In New York, we are still way behind the curve. Although we have an energetic sponsor in David Weprin, and seemingly got close to getting our bill (A909) on the Assembly floor last year, once again we were thwarted by insidious forces in the legislature. A hearing that was scheduled for Monday in Manhattan on the bill is now set for January 31. Given that Monday's hearing was coming close to Christmas, this later date is probably better.
Although the cause of open records crosses party lines, personal involvement often plays a role in getting our bills passed. In Ohio, the sponsors of the bill included the sister of a first mother, Nickie Antonio (D); a post-1964 adoptee, Dave Burke (R); a sibling of an adoptee; Bill Beagle (R); and an adoptive parent, Dorothy Pelanda (R). This kind of personal connection has been critical in Maine, New Hampshire, Illinois, Oregon and elsewhere.
A final and sad twist to Survivor Tina's story: This morning when I searched for her last name, I learned that a son, a year younger than her daughter Katie, 26, died in an accident on December 3rd when a car he was riding in (without a seat belt) went off the road and crashed against a wall in Chattanooga and he was ejected. Survivor is taped months ahead of its showing on television. We do not know Tina, but we send her our sympathies and condolences.--lorraine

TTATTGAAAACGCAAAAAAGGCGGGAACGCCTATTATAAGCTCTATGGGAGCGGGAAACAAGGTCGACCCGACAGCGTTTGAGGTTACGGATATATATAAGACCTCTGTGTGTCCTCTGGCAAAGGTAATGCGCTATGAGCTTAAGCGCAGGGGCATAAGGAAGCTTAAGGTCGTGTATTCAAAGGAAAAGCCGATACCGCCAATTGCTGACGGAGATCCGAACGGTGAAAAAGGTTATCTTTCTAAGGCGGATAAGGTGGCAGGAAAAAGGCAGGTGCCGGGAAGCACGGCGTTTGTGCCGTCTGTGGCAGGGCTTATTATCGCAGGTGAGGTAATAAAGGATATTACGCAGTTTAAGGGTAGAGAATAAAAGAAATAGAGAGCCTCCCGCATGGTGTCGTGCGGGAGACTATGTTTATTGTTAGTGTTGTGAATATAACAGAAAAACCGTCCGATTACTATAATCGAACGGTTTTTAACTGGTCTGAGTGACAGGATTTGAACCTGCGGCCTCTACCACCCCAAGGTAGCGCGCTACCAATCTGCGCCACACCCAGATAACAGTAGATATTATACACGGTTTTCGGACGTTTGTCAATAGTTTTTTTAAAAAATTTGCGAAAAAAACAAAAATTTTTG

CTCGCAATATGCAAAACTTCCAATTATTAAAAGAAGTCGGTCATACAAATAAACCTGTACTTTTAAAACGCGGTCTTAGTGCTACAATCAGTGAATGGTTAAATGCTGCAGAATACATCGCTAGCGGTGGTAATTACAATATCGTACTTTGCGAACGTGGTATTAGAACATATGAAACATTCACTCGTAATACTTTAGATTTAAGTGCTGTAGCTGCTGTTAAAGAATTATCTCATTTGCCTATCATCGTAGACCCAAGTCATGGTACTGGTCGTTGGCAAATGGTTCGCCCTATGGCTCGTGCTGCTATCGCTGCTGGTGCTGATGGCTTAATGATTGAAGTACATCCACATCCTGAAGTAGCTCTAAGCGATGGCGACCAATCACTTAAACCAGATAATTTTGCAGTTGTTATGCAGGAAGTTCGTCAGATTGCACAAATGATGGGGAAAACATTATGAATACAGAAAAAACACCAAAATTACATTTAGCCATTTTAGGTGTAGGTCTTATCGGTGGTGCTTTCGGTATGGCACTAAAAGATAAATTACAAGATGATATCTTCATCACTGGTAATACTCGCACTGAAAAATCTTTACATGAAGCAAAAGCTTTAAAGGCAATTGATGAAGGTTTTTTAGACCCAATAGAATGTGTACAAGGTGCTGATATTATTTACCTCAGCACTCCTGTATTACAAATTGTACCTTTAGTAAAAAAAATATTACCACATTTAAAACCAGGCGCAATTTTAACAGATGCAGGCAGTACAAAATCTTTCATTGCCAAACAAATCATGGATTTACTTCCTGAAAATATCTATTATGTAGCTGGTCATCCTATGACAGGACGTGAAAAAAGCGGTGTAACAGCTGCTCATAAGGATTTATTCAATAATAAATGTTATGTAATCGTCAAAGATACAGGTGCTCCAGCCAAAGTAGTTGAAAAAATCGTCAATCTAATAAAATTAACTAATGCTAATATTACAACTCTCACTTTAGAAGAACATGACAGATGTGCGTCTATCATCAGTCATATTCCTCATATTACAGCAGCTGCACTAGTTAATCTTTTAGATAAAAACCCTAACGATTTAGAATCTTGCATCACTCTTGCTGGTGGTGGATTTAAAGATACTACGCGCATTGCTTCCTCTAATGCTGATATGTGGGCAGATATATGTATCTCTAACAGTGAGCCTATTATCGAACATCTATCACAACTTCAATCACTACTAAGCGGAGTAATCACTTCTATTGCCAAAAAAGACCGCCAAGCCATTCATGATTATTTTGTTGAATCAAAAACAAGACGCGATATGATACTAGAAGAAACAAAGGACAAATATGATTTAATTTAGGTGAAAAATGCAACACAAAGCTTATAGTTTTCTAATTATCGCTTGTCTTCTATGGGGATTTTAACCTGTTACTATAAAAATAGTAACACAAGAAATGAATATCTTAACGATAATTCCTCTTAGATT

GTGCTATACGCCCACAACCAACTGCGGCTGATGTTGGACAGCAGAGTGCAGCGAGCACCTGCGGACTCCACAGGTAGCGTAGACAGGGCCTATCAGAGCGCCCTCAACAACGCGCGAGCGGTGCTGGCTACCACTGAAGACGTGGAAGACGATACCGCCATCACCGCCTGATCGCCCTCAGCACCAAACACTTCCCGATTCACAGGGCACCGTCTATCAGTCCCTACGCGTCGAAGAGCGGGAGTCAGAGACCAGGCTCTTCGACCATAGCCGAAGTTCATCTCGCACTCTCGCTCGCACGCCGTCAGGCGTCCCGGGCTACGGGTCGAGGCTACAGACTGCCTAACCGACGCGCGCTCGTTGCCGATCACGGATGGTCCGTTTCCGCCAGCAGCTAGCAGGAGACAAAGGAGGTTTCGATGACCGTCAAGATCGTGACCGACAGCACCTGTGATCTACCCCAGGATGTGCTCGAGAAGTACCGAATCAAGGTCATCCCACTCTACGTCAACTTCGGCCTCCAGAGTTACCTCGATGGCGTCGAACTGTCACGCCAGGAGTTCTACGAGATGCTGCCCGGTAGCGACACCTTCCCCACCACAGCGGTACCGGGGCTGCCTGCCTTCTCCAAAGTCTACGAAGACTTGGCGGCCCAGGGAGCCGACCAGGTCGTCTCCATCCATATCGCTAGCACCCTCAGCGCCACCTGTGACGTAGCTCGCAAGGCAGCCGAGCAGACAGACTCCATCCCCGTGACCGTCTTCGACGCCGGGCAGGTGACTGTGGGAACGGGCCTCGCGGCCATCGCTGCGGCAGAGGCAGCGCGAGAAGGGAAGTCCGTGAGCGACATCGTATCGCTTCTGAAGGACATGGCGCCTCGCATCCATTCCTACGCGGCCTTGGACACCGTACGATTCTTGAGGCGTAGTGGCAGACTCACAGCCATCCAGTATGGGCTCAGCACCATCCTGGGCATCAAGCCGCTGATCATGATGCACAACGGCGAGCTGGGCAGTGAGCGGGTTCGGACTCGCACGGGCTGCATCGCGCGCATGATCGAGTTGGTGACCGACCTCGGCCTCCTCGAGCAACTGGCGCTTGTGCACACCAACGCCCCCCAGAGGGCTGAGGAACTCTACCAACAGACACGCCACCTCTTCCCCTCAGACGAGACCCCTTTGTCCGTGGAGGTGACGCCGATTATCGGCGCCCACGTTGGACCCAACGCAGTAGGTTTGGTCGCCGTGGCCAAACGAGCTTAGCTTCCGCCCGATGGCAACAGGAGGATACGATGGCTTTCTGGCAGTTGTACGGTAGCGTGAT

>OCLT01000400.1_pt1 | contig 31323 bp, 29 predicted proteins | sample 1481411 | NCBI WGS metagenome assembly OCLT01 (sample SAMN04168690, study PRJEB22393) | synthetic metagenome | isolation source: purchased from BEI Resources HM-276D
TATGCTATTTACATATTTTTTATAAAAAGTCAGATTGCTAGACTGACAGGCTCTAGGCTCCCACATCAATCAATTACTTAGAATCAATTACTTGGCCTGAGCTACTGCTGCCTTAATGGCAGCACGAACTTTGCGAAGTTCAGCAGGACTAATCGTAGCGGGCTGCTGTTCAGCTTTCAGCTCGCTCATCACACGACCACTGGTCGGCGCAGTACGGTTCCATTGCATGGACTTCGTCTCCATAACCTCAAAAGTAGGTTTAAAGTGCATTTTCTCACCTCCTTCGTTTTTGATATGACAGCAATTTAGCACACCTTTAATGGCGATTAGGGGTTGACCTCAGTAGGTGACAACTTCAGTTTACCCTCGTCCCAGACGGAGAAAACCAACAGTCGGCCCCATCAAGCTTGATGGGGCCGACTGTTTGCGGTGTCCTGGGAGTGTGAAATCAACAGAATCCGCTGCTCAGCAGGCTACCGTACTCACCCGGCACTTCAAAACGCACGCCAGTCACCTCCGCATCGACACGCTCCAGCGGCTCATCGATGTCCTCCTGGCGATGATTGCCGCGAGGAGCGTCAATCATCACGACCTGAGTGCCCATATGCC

UPDATE: WHAT YOU CAN DO IN OHIO
If you have a Ohio connection to your adoption, either as a first parent, adoptee or adoptive parent, here is how you can help:
Contact Governor Kasich encouraging him to sign the bill!
Online: Click on the following link and fill out the required information. In the message section, be sure to include that you are contacting the office in support of Substitute Senate Bill 23.
Phone: Call (614) 466-3555. When the office answers, say you are calling in support of recently passed legislation. You will be transferred to an aide. Be sure to let the aide know you are calling in
support of Substitute Senate Bill 23. You may be asked your name and contact information, however you do have the option of remaining anonymous.
In New York: Unsealed Initiative is spearheading the lobby effort in New York, and anyone with a New York connection to adoption--first parents, adoptees, adoptive parents--should contact Joyce Bahr at firstname.lastname@example.org. We need numbers, support and financial help.
In Pennsylvania: for more information: http://www.pennsylvaniaadopteerights.org/p/contact-us.html
Philomena: A Mother, Her Son, and a Fifty-Year Search
You've seen the movie (or will soon), why not read the true story? See our commentary at
Philomena: A forced adoption, a lifetime quest, a longing that never waned